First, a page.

Staffing your ediscovery team

Hannah Petrie, Legal Counsel for eBay Australia & New Zealand, gives a survival guide for any organisation preparing for the risk of a potential ediscovery case.

ediscovery poses a risk to any business that stores large volumes of data. This covers pretty much every business today. Tell that to a lawyer and they’ll agree with you. Mention ediscovery to anyone else in the business and they’ll start gazing off into space and mumbling excuses about other appointments.

ediscovery can be very expensive. Start talking about spending six figures or more and you can probably get the business’s attention. Poorly managed ediscovery increases cost, time and risk in litigation. Your business as a whole must own the risk of litigation and bear its cost. Managing data and ediscovery is not just the lawyers’ job.

That’s often easier said than done. Typically there is not enough interaction between legal, IT and management teams about ediscovery. However there are some points you can raise to help your business see the benefits to being proactive about ediscovery.

Preparing your business in advance is critical to minimising the cost and risk involved in the ediscovery process.

External lawyers and discovery vendors are very expensive. Doing more work internally and narrowing the scope of their responsibilities can drastically reduce your costs.

Hourly billing to your law firm just rewards inefficiency. The business should be prepared to negotiate fixed fees on the work it does brief out.

External vendors are unfamiliar with your business. You’ll need to factor in extra time and money on briefing them and correcting any errors.

External lawyers may also ‘err on the side of caution’ and include more data in their search than you might otherwise have produced for the court. Nobody likes their emails getting scrutinised so this can be a persuasive point.

Getting ediscovery wrong can have serious consequences for your business, including sanctions or even jeopardising your prospects of success in litigation. A little effort up front can reap big rewards.Once you’ve convinced the business that ediscovery is worth thinking about sooner rather than later, the first step should be to establish an ediscovery team.

That’s an internal, multidisciplinary team with its aim to facilitate processes to streamline your business’s production of data in litigation or regulatory enquiries.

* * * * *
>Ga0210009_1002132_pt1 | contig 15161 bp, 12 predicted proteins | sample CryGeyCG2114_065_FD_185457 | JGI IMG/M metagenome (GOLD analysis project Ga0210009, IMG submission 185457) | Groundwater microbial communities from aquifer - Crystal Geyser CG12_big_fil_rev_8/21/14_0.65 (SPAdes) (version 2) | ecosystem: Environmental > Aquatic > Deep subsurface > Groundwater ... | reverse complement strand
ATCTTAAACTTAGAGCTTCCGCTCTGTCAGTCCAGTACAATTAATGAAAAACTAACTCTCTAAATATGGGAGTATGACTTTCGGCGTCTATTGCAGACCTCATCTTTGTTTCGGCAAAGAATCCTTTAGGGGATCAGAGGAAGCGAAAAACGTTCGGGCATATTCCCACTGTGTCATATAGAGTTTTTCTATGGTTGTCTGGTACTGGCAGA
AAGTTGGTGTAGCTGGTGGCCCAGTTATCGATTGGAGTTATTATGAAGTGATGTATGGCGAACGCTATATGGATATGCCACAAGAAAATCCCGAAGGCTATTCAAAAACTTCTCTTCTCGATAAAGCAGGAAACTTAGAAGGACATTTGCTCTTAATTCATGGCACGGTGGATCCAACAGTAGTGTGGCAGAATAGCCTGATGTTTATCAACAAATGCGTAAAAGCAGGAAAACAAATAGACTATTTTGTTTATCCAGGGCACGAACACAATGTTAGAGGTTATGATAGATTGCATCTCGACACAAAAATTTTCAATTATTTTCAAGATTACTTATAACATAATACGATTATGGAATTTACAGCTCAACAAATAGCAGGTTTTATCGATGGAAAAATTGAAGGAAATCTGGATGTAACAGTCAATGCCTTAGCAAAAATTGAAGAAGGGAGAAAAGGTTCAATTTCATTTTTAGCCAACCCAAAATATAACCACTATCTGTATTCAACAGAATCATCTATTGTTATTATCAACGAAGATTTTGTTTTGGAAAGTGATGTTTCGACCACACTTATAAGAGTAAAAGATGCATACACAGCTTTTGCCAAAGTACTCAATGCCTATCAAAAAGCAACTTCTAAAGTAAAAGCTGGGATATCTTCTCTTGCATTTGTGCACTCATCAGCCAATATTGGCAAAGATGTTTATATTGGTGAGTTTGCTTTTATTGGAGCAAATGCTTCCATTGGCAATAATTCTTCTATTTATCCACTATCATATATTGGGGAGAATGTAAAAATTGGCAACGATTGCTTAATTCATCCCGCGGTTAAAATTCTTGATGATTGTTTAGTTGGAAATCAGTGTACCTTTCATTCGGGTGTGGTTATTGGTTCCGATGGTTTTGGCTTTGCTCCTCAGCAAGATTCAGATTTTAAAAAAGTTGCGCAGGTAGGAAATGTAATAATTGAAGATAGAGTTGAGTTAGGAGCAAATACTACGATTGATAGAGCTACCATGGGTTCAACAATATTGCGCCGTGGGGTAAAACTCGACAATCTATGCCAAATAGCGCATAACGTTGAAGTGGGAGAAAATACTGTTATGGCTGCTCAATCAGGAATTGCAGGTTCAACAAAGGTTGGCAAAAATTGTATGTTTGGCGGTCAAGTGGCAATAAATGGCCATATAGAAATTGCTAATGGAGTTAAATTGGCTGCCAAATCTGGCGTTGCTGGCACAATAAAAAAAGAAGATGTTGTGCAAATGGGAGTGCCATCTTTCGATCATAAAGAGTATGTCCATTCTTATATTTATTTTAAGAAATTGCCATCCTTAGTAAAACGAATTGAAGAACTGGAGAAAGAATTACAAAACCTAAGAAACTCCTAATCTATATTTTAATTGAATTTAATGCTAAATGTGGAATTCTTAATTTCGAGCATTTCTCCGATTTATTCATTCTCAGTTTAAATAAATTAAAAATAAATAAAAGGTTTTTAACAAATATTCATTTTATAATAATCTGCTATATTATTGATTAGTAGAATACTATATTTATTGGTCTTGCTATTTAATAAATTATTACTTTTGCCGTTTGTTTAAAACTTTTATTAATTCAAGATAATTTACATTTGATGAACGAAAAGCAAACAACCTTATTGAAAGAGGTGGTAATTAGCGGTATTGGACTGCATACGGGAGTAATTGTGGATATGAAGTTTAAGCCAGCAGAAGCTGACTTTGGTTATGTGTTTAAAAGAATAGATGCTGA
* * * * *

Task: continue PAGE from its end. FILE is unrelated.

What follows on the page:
Organisations with an existing ediscovery team in place will be able to produce material to a court more efficiently, reducing the cost of compliance and ensuring it fully complies with discovery orders without making mistakes.

One of the team’s first jobs will be to identify internal and external roles for steps in the ediscovery process.

Depending on the size of your company and how regularly you litigate, many tasks can be completed in-house if you’ve got the resources. It’s worthwhile getting external lawyers to take a look through your documents before you produce them though.

Your team will need to establish how the various jobs of the ediscovery process are allocated between in-house IT and external legal or litigation support firms. The tasks you might consider outsourcing include data collection, culling, review and production.

The three key internal stakeholders are legal, IT and management. Each of these should be represented in your ediscovery team. The legal team will be responsible for preparing a data retention policy and litigation hold policy. These go hand in hand. A good litigation hold policy and procedure will help your business defend a more aggressive document destruction policy.

Internal IT is likely to be allocated the task of managing the data retention and litigation holds policies, identifying how and where electronic data is stored within the business. They may also assist with data collection and culling. A manager is your line of communication with your executive decision-makers, and in many cases the one who approves the budget.

Tailor the team to the size and nature of your business. A large multinational might benefit from having a team charter, setting down each member’s mandate and goals. It might even build its own proprietary software to help manage data extraction and production.

A smaller business may find an informal team more appropriate. Whatever you choose, the key point is to get the business, and not just the lawyers, thinking about ediscovery early. Having appropriate policies and procedures in place, along with a team who are ready to execute them, will be invaluable when it’s time to provide ediscovery.

From the latest edition of Image & Data Manager magazine, out now. To secure your copy, subscribe now at